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Charles II Took a Gamble on Toleration



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Source of book image: online version of the WSJ review quoted and cited below.






(p. A19) Early in "A Gambling Man," a detailed and thoroughly engrossing examination of the Restoration's first decade, Jenny Uglow notes that Charles Stuart, upon his ascension, "wanted passionately to be seen as the healer of his people's woes and the glory of his nation." Cromwell's regime had featured constant war and constant taxes. The population was bitterly divided among Anglicans, Catholics and dissenting Protestants--Presbyterians, Puritans, Quakers, Baptists. A huge standing army had burdened the people financially and frightened them; such an army, it was not unreasonably thought, could be used to impose a tyranny.


. . .


As a result of such divisions, Charles became a "gambler," as Ms. Uglow puts it--not at cards or gaming tables but at affairs of state. His biggest gamble was on something he fervently wanted to achieve: religious toleration for all sects and the freedom for Englishmen to follow their own "tender consciences" in individual worship. He forwarded this policy in Parliament only to receive his first major defeat with the passage of the Corporation Act, a law that took the power of corporations (governing towns and businesses) away from Nonconformists and handed it back to the Church of England. Charles had gambled on "the force of reasonable argument," Ms. Uglow says, but was ultimately defeated "by the entrenched interests of the [Anglican] Church" and "the deep-held suspicions" of Parliament, which believed that England's dissenting sects posed a persistent threat. That Charles was willing to go head-to-head with Parliament for such a cause, even in failure, was especially audacious, considering his father's fate.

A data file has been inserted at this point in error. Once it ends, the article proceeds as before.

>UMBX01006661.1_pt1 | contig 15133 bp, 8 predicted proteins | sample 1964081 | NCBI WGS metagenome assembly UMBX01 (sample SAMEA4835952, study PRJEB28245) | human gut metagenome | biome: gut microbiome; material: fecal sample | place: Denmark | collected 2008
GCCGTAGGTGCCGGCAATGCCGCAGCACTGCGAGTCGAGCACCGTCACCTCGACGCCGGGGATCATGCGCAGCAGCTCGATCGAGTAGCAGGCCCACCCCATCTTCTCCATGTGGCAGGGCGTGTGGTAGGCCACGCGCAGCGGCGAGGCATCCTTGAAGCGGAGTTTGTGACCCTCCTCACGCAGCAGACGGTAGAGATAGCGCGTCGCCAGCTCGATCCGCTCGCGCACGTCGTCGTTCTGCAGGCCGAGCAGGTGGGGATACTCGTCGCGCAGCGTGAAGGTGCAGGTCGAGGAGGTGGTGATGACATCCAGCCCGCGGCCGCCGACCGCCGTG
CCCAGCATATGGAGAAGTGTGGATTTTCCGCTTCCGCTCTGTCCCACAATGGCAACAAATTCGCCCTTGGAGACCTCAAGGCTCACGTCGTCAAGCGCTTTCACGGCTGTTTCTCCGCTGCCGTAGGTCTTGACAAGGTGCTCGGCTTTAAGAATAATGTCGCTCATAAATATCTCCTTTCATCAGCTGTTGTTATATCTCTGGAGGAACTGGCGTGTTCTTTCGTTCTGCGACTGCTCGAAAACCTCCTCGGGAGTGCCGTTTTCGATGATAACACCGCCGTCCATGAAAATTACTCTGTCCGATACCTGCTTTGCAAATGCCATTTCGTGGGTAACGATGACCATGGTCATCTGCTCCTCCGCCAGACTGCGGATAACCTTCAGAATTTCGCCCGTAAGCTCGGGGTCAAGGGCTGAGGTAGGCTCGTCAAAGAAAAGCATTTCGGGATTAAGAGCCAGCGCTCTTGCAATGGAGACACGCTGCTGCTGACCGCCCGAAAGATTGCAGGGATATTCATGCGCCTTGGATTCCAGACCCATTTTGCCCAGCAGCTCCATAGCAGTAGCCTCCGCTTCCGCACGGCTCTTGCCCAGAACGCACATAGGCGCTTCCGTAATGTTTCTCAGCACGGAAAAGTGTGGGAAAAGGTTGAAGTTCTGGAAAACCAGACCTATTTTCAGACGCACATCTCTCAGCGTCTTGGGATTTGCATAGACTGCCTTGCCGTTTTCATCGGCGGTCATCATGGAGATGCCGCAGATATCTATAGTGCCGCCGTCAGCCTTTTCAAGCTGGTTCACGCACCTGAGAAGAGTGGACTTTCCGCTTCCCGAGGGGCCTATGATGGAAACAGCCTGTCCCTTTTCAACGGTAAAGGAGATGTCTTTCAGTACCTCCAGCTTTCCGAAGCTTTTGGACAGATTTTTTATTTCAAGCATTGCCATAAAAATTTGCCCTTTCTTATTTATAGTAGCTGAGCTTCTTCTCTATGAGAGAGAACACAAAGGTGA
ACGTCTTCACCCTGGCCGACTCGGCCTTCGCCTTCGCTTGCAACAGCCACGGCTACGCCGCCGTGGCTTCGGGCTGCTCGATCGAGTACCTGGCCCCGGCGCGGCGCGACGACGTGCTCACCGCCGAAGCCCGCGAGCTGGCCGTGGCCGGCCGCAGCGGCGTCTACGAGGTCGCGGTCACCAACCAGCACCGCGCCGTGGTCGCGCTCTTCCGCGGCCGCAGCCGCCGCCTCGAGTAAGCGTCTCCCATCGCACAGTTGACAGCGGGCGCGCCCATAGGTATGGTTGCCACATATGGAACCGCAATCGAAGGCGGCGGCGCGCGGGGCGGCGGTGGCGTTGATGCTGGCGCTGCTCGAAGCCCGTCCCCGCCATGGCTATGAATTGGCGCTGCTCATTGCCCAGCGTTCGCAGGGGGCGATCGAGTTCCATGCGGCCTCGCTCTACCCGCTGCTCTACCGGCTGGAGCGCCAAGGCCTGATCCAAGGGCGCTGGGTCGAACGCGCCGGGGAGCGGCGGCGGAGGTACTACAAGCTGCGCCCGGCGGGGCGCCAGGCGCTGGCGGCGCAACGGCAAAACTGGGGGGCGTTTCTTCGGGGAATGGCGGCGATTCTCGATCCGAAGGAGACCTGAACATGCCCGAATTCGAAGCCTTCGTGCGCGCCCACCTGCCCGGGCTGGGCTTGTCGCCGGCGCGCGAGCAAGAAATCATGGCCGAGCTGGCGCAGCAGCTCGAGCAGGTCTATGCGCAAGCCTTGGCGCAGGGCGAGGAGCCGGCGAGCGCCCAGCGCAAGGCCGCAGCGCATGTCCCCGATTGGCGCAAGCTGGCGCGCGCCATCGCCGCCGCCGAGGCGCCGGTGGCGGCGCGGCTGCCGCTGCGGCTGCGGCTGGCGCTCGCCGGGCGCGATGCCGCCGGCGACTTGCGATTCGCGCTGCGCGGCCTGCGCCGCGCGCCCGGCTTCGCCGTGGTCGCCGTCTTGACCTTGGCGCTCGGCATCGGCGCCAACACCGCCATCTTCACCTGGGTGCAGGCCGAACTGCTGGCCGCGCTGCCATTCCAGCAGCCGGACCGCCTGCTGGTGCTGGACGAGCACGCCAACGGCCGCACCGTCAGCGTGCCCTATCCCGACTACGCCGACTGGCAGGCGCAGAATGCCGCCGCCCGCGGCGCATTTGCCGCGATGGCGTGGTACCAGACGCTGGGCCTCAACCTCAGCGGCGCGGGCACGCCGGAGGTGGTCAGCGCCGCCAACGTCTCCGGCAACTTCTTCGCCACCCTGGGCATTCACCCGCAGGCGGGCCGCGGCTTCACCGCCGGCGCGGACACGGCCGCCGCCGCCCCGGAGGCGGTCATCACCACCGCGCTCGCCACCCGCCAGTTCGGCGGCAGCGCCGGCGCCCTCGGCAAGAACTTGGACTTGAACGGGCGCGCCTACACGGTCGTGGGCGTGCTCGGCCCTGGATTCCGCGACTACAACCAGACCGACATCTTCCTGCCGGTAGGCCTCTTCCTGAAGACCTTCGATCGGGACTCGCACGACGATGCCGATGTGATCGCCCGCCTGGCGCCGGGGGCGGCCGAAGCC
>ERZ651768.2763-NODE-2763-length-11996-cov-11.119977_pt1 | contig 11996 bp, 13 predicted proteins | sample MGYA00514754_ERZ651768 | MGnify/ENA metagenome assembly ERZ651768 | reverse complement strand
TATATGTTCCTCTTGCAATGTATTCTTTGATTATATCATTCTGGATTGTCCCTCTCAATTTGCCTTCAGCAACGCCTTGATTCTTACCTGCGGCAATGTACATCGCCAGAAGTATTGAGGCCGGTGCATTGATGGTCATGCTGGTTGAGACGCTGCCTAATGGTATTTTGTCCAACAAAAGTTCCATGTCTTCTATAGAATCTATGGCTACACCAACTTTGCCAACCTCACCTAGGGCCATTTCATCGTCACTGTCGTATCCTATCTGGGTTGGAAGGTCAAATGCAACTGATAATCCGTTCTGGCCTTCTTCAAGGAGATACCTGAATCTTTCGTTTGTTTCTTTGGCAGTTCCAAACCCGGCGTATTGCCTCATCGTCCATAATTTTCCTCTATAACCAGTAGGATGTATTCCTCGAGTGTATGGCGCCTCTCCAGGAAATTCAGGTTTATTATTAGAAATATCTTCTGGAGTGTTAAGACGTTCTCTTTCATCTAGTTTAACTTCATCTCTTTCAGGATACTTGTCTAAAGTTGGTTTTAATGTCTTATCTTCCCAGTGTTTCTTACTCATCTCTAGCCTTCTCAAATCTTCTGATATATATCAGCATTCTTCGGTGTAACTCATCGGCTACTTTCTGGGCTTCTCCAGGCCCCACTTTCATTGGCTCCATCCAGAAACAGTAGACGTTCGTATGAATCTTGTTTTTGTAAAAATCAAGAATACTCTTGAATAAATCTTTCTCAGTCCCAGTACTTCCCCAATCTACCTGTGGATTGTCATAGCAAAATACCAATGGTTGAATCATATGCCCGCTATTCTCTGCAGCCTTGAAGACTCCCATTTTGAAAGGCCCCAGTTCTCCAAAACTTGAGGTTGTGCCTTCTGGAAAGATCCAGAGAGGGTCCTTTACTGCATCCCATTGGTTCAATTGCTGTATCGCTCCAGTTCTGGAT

. . .


In his desire to be a monarch of the people, Charles was determined to make himself accessible--in the early days of his reign he threw open the palace of Whitehall to all comers. He gambled, with some success, that (in Ms. Uglow's words) "easy access would make people of all views feel they might reach him, preventing conspiracies." During the 1666 Great Fire of London he and his brother, James, duke of York, went out into the streets and put themselves alongside soldiers and workmen. They could be seen "filthy, smoke-blackened and tired," frantically creating a firebreak as the blaze consumed London like a monstrous beast.



For the full review, see:

NED CRABB. "BOOKSHELF; Risky Business; A bitterly divided nation, a monarchy splendiferously restored.." The Wall Street Journal (Fri., NOVEMBER 27, 2009): A19.

(Note: ellipses added; bracketed word in original.)

(Note: the online version of the review is dated NOVEMBER 26, 2009.)


Book being reviewed:

Uglow, Jenny. A Gambling Man: Charles II's Restoration Game. New York: Farrar, Straus and Giroux, 2009.





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